Monday, May 24, 2010

Cities and Brains


I was reading an interview with neuroscientist Henry Markram (Kushner, 2009), in which he says

"Even though the neocortex is the most is the most advanced region, it's got more order and organization and therefore is actually more tractable. If you go into the brain stem or other subcortical areas of the brain, the neurons have no distinguishing features. They're all kinds of shapes."

This reminds me of cities. Old parts of cities are convoluted, haphazard. They were made for the conveniences at the time and had no planning. Newer parts of cities are planned. They are often sensible grids. You can see this in the pictured map of Manhatten. 

I don't know if this analogy means anything, but analogies like this have made scientific advances in the past. Older parts of the brain are more haphazard, just like older parts of cities. Was there some analog to planning going on in brain evolution?

References

Kushner, D. (2009). The Discover interview: Henry Markram. Discover, December, 61--63, 77.Bookmark and Share

Monday, May 17, 2010

Just Because You Meditated for 30 Years Doesn't Mean You See the World As It Truly Is




Buddhists claim that through meditation you can achieve enlightenment. A part of that enlightenment is seeing the world as it truly is. Meditation reduces activation in your brain's parietal lobe, which is the area that allows you to distinguish your self from your environment. Let's say that long practice of meditation allows you to willfully reduce parietal lobe activation.

Why do Buddhists think the feeling of a loss of self, that the world is one, is the true reality? Why is the world as experienced after arduous meditation and getting your brain to work differently, thought to be the way the world is?

Let's say I created an exercise that allowed you to turn off your visual areas. Would you let me claim that this is evidence that the world, or at least light, doesn't really exist? And that doing this exercise allows you to experience the world as it really is?

In both of these cases you're training your mind to shut off the detector in your brain that makes certain distinctions. Shutting down a part of your brain doesn't tell you anything special about the world.

The attributionist view holds that we have a bias to misattribute psychological experiences to supernatural ones. This occurs with sleep paralysis and the belief in aliens and succubi, near-death experiences, and, I believe, in meditation too.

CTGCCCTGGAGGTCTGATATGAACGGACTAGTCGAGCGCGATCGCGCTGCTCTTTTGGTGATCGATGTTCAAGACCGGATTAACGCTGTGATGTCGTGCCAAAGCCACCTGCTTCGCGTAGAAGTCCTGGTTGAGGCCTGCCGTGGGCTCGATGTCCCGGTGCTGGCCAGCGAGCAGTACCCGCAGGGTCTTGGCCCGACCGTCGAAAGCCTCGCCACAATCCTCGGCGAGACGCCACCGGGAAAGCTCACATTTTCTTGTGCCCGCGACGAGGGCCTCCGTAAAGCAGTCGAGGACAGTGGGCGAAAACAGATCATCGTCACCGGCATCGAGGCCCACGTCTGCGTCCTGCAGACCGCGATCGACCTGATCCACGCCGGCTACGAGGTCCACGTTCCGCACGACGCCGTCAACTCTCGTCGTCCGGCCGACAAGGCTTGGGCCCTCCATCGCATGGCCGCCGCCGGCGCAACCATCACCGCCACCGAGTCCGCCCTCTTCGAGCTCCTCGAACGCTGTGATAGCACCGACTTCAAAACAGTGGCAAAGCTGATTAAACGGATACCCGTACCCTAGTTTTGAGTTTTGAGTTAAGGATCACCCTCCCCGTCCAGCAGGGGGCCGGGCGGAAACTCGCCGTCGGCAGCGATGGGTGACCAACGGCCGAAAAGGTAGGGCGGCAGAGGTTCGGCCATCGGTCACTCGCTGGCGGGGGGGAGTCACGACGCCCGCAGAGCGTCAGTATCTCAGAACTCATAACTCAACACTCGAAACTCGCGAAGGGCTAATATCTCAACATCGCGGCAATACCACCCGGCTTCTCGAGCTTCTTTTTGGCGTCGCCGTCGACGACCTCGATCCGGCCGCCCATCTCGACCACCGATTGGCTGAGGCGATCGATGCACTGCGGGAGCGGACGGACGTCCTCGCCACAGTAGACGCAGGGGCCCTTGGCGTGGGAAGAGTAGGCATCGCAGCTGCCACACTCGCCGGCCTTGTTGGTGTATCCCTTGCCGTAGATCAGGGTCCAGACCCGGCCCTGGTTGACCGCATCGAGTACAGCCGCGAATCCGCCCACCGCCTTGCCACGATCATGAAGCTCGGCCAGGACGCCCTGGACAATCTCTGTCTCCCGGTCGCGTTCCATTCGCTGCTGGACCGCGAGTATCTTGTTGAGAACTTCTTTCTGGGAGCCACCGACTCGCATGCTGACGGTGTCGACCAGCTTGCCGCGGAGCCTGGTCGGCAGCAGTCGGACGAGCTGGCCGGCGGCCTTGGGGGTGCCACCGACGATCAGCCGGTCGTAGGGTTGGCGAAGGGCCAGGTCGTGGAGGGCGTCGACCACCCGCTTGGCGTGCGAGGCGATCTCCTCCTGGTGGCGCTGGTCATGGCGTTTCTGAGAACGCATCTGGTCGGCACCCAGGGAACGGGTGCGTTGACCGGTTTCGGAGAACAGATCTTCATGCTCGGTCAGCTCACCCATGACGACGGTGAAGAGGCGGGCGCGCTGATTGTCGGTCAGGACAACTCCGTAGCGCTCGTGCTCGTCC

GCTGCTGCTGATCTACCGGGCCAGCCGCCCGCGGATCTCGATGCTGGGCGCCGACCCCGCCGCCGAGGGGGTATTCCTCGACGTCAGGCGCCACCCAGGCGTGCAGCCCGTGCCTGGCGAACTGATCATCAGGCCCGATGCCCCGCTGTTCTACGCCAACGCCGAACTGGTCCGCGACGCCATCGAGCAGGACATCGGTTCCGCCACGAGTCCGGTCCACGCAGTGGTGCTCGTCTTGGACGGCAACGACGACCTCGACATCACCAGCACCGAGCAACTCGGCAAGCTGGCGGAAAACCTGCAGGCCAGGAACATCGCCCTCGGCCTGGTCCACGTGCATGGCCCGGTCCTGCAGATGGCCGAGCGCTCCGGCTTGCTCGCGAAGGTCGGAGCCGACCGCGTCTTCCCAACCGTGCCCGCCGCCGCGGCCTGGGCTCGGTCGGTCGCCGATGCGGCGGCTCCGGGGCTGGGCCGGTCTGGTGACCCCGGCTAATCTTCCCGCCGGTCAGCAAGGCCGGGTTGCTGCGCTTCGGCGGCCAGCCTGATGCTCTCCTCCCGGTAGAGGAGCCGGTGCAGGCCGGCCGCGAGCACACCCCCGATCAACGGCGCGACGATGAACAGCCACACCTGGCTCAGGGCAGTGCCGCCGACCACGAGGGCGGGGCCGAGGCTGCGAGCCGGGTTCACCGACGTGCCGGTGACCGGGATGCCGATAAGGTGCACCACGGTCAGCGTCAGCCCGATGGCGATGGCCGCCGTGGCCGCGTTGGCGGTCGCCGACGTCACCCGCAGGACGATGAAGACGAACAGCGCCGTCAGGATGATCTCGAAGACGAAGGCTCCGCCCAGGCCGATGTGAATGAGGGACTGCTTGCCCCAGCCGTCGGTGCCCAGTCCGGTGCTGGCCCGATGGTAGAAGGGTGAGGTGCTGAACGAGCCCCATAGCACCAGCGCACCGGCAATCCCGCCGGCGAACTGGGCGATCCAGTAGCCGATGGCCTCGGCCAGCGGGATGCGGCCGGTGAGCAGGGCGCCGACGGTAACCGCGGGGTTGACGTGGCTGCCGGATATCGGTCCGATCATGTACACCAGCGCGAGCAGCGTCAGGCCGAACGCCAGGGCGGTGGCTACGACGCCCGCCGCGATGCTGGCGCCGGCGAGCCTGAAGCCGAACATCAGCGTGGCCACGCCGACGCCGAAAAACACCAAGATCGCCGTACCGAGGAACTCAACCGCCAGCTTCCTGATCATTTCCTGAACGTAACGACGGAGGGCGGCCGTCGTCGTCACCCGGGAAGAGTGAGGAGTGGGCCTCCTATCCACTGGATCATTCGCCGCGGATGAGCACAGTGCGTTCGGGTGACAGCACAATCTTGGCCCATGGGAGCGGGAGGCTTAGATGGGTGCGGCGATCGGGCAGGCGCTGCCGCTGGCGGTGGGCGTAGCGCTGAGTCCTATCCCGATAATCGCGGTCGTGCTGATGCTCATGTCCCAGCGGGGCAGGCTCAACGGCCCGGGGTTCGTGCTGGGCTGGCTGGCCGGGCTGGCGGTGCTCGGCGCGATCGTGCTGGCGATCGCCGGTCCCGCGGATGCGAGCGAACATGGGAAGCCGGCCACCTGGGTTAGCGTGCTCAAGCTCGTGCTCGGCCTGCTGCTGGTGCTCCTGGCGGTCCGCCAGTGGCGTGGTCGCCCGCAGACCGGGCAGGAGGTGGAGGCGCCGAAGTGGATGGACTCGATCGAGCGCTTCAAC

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Thursday, May 13, 2010

Are we in a never-ending cycle of new social networking sites?


I remember loving Friendster. I remember liking Myspace. Now I love Facebook. Each time it kind of feels like there's no room for any other. And each time it gets replaced (for the most part) by something new.

I read a theory (I think it was in Wired, but I can't find it now) that held that we go to a new social networking site when too many people are on the one you're currently using. So you go to a new, up and coming one, where you'll just connect with your real friends. Of course, eventually, everyone goes to the new one, and the cycle repeats. I don't know if this is true, but it's an interesting theory.

So now I read
http://www.wired.com/epicenter/2010/05/nyu-students-aim-to-invent-facebook-again-weve-got-your-back/
which is reporting as news that someone is trying to make a new social networking site because "Facebook is so...Facebook."  The developers don't like how Facebook is using our personal data to monetize Facebook. I suppose they think social networking should be free.

It was only in September, 2009, that Facebook actually started making any money.
see http://en.wikipedia.org/wiki/Facebook#Financials
That's 5 years and many millions of dollars later. Just in time for people to get sick of it!

Maybe Facebook is selling information about us that it shouldn't. But I get the sense that people feel entitled to free social networking sites, complete with email and video and image hosting.

But they've got to make it profitable, or we won't have it anymore, folks.

Of course, maybe soon after it's sustainable everyone will have jumped ship to a new site that feels like an exclusive club.

For now.

Pictured: A composite photograph of Italy. Why not?


postscript: I realize this entry is not as good as my usual ones. Thank you for bearing with me. Even Einstein expressed trivial opinions once in a while. But not John von Neumann. Now there was a genius! 

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Monday, May 10, 2010

What To Do With Your Zillion Conference Bags


As an academic, I'm going to conferences all the time, and just about every time I do I get some canvas bag, often with the logo of the conference on it. Not knowing quite what to do with them, they pile up at my house.

One easy thing to use some of them for is groceries. Save the ocean and don't use disposable plastic bags, please.

One of the bags I particularly liked, so I started using it as my daily bag, what I use to get from school and back every day. I didn't like the logo on it, though, so I painted over it. When I make acrylic paintings, I always end up with some paint left over on the palette, and I use that for random things like binders and boxes. I threw some of that paint on this bag, and now it looks very cool, with abstract colors. A designer recently complimented me on it.